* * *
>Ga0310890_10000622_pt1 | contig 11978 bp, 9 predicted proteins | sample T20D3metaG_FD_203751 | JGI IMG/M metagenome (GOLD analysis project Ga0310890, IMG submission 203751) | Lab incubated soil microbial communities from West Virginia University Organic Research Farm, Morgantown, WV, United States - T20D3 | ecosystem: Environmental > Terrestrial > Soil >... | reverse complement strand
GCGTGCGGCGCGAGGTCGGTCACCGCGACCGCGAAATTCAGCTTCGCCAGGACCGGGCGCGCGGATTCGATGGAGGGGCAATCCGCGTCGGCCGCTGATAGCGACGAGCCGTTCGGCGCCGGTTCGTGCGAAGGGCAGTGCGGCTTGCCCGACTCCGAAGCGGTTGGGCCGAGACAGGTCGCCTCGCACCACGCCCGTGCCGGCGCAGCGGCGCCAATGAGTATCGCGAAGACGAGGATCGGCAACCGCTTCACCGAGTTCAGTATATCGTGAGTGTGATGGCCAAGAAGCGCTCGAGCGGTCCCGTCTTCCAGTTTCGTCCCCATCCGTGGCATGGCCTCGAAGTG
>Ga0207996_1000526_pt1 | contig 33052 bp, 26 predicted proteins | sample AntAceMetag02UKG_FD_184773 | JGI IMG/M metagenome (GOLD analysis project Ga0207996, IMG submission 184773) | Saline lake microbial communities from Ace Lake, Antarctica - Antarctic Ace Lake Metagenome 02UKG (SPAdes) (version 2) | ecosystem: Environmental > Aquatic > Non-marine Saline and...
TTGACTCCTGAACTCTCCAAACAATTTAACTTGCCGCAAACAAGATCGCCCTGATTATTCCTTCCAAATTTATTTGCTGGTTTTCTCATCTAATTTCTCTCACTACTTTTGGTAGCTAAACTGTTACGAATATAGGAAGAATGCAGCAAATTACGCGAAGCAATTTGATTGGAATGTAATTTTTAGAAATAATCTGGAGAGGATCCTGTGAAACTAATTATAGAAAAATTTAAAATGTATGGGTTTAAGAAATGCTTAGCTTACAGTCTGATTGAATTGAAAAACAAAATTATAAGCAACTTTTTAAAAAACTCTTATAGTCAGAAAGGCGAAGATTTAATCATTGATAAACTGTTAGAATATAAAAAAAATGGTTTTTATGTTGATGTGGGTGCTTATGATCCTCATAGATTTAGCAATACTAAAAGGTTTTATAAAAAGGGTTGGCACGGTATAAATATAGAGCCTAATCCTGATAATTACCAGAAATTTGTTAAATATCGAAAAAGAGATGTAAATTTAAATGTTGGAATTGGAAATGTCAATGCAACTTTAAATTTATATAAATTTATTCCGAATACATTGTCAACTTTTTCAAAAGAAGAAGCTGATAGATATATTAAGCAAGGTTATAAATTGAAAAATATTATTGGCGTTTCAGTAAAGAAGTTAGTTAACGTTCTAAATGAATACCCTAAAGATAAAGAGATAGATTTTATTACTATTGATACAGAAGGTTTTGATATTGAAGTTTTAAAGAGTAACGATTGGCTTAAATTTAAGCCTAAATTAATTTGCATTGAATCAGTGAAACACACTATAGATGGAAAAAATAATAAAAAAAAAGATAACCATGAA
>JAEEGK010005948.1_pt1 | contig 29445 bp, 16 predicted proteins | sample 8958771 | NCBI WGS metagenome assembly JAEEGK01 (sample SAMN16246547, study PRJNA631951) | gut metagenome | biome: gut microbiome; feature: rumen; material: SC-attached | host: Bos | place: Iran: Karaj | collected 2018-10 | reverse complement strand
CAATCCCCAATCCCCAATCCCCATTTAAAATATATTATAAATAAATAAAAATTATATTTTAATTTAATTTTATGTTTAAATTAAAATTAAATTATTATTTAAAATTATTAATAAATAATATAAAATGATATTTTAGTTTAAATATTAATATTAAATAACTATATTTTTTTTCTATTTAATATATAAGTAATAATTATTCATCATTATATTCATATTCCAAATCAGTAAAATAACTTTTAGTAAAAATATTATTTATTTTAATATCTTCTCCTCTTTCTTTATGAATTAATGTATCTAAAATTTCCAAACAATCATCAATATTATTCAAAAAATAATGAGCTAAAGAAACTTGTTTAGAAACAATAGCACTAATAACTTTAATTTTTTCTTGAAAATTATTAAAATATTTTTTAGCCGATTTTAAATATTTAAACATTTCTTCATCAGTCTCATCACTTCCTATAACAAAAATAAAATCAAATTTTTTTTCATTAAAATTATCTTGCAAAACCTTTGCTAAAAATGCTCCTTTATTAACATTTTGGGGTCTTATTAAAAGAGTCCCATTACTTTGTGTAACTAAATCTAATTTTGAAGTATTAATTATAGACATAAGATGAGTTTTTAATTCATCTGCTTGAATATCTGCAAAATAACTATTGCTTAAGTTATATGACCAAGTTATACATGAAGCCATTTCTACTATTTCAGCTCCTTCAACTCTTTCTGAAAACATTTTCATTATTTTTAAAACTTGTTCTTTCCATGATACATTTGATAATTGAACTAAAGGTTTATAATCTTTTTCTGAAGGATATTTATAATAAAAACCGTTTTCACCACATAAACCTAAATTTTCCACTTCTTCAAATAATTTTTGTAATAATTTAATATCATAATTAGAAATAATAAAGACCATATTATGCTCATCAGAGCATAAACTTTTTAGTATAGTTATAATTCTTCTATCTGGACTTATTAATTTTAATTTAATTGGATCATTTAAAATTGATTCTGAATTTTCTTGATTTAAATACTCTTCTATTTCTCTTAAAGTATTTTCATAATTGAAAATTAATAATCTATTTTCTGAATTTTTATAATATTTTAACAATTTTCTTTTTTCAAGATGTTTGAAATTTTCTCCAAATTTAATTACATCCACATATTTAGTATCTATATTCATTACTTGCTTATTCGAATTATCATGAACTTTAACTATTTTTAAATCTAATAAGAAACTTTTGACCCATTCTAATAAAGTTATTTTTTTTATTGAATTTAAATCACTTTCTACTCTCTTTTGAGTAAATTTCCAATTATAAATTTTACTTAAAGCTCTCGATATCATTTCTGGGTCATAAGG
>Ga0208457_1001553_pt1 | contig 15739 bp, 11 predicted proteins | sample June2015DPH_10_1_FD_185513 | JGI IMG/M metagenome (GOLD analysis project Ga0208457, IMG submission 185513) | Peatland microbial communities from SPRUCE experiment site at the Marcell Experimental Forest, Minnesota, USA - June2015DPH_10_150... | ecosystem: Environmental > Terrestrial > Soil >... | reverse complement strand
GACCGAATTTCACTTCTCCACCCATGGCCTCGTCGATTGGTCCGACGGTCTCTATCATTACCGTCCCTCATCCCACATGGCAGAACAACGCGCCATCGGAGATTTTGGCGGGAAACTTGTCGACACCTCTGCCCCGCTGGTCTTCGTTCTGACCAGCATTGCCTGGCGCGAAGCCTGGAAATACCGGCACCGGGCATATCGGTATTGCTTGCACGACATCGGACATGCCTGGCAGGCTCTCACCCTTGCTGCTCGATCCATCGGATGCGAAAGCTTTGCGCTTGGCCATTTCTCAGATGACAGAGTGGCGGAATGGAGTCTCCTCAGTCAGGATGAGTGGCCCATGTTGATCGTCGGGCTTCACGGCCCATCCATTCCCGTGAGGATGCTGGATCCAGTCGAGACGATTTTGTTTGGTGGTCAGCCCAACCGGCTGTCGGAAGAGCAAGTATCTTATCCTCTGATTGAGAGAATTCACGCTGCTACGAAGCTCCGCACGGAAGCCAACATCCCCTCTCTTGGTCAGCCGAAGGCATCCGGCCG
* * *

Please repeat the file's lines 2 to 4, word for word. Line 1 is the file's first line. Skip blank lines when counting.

GCGTGCGGCGCGAGGTCGGTCACCGCGACCGCGAAATTCAGCTTCGCCAGGACCGGGCGCGCGGATTCGATGGAGGGGCAATCCGCGTCGGCCGCTGATAGCGACGAGCCGTTCGGCGCCGGTTCGTGCGAAGGGCAGTGCGGCTTGCCCGACTCCGAAGCGGTTGGGCCGAGACAGGTCGCCTCGCACCACGCCCGTGCCGGCGCAGCGGCGCCAATGAGTATCGCGAAGACGAGGATCGGCAACCGCTTCACCGAGTTCAGTATATCGTGAGTGTGATGGCCAAGAAGCGCTCGAGCGGTCCCGTCTTCCAGTTTCGTCCCCATCCGTGGCATGGCCTCGAAGTG
>Ga0207996_1000526_pt1 | contig 33052 bp, 26 predicted proteins | sample AntAceMetag02UKG_FD_184773 | JGI IMG/M metagenome (GOLD analysis project Ga0207996, IMG submission 184773) | Saline lake microbial communities from Ace Lake, Antarctica - Antarctic Ace Lake Metagenome 02UKG (SPAdes) (version 2) | ecosystem: Environmental > Aquatic > Non-marine Saline and...
TTGACTCCTGAACTCTCCAAACAATTTAACTTGCCGCAAACAAGATCGCCCTGATTATTCCTTCCAAATTTATTTGCTGGTTTTCTCATCTAATTTCTCTCACTACTTTTGGTAGCTAAACTGTTACGAATATAGGAAGAATGCAGCAAATTACGCGAAGCAATTTGATTGGAATGTAATTTTTAGAAATAATCTGGAGAGGATCCTGTGAAACTAATTATAGAAAAATTTAAAATGTATGGGTTTAAGAAATGCTTAGCTTACAGTCTGATTGAATTGAAAAACAAAATTATAAGCAACTTTTTAAAAAACTCTTATAGTCAGAAAGGCGAAGATTTAATCATTGATAAACTGTTAGAATATAAAAAAAATGGTTTTTATGTTGATGTGGGTGCTTATGATCCTCATAGATTTAGCAATACTAAAAGGTTTTATAAAAAGGGTTGGCACGGTATAAATATAGAGCCTAATCCTGATAATTACCAGAAATTTGTTAAATATCGAAAAAGAGATGTAAATTTAAATGTTGGAATTGGAAATGTCAATGCAACTTTAAATTTATATAAATTTATTCCGAATACATTGTCAACTTTTTCAAAAGAAGAAGCTGATAGATATATTAAGCAAGGTTATAAATTGAAAAATATTATTGGCGTTTCAGTAAAGAAGTTAGTTAACGTTCTAAATGAATACCCTAAAGATAAAGAGATAGATTTTATTACTATTGATACAGAAGGTTTTGATATTGAAGTTTTAAAGAGTAACGATTGGCTTAAATTTAAGCCTAAATTAATTTGCATTGAATCAGTGAAACACACTATAGATGGAAAAAATAATAAAAAAAAAGATAACCATGAA